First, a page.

Launched in early 2017, PAQ has helped the Kyra TV YouTube channel – where the series is hosted – amass over 86,000 subscribers, while the show’s Instagram account has racked up 42,000 followers. Created by Danny Lomas, Dexter Black, Shaquille Keith, and Elias Riadi – a group of friends who are all 21 and under – it appeals to style-conscious youths through its outlandish challenge-led episodes that air every seven to ten days. “People who love cars have shows like Top Gear, people who love football have shows like Match Of The Day,” says Lomas, “but there’s nothing out there right now for the millions of young people who are mad about streetwear and its surrounding culture.”
As a London-based collective of fashion-loving friends, PAQ’s hosts represent the creative, DIY spirit of Gen Z. Each presenter has their own distinctive sense of style, and the series highlights that having an interest in fashion is as much about playfulness and creativity as it is about knowing the right brands and having the biggest clothing collection. By injecting humour into casual conversations about their favourite looks, PAQ challenges the status quo of pretension and exclusivity. “It was refreshing seeing the crew go after unique style competitions to prove the point that streetwear is not a thing of wearing different brands but it’s the creativity you put into your outfit,” writes Greg Harris, founder of online lifestyle publication Modern Life.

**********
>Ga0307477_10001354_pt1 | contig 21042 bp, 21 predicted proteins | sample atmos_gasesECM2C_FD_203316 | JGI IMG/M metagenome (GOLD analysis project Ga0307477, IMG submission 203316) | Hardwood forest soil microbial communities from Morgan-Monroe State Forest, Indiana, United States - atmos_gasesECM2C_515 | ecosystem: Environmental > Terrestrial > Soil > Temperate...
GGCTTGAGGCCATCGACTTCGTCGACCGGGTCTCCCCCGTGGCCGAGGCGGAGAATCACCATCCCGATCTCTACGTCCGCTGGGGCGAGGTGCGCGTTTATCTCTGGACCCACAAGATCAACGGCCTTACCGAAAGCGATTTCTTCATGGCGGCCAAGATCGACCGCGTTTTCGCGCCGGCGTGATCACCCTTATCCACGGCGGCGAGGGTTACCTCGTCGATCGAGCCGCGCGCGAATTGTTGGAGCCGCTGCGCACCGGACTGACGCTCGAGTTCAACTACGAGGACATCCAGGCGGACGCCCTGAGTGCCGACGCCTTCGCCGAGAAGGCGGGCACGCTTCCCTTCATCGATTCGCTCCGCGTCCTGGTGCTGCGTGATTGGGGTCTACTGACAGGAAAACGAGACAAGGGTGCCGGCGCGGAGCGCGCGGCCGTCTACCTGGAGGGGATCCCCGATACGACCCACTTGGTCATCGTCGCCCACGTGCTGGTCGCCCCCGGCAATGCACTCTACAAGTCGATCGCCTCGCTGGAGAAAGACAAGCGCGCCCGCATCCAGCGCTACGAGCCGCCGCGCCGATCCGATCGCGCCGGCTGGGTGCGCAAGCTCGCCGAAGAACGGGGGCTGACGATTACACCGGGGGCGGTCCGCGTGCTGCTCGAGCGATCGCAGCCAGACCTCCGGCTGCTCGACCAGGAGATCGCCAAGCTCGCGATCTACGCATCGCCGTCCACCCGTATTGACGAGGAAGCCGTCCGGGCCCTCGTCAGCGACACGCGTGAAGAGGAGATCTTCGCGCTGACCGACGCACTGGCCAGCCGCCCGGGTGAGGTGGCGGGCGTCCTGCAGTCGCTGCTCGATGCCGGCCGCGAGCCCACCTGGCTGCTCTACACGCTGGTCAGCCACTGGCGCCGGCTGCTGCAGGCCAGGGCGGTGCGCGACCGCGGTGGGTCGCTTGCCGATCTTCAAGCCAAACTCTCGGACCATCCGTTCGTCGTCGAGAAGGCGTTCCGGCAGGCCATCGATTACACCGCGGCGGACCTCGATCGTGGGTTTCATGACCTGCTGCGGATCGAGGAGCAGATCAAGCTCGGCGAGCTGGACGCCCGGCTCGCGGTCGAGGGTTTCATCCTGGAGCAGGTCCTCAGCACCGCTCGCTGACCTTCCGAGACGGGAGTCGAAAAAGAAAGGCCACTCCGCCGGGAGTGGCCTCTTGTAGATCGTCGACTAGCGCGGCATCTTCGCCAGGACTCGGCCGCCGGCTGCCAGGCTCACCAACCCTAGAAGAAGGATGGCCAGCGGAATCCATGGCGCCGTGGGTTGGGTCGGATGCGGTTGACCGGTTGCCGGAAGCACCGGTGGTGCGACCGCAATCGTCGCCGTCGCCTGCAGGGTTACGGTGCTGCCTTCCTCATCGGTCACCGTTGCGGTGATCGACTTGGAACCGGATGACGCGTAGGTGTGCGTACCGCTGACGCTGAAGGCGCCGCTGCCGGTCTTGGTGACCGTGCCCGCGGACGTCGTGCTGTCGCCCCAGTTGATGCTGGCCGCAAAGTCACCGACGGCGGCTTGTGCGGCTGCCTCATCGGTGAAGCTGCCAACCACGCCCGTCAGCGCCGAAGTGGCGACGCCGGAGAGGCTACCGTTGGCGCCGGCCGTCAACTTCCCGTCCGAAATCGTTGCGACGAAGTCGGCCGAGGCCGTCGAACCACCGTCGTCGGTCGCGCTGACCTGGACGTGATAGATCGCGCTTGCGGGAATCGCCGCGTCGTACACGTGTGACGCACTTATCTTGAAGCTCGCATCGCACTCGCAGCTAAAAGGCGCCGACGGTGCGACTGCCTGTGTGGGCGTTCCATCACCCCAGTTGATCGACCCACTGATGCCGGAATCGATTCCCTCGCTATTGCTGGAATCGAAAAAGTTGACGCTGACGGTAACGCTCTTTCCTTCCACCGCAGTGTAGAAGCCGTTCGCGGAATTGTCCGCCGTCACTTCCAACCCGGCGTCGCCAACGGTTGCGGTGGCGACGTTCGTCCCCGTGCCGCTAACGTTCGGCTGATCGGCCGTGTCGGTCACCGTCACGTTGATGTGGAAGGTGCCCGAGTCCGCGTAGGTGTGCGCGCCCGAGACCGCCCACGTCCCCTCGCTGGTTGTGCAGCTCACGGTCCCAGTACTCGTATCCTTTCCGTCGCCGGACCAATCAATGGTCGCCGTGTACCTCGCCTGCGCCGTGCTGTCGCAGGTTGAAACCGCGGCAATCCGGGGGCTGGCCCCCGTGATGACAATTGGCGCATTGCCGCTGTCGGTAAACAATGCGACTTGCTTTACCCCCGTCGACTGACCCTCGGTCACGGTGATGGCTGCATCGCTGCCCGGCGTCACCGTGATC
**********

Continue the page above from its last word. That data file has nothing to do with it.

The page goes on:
The relatable hosts of PAQ (comprising an art student, a skater, and an aspiring musician) and the DIY aspect of the project have been key in drawing the attention of Gen Z. They aren’t wealthy onlookers of fashion who are buying into it for the kudos, they’re regular people who just happen to be menswear fanatics. The unfiltered enthusiasm that goes into each task they’re given also lends an air of authenticity, which younger generations crave. “The world of streetwear and men’s fashion can be so serious sometimes,” says Sam Olanipekun, digital producer of PAQ, who adds that the show is an antidote to that. This attitude is shared by Harris, who writes: “Seeing material such as this, it makes it fun to shop, it makes it fun to do ridiculous things with clothes, it makes it fun to surpass the limits.“
“Streetwear – understood as a cultural phenomenon and not a trend – is certainly destined to last,” says Antonio Cristaudo, marketing development manager for Pitti Immagine. PAQ is representative of how people actively want to be involved with the streetwear subculture – a rejection of the pretentious one-upmanship that’s usually associated with high fashion. The fact that its content isn’t dictated by fashion houses, but rather by what people are talking about within both the online and offline streetwear community, helps to solidify it as an ‘authentic’ movement and tight community.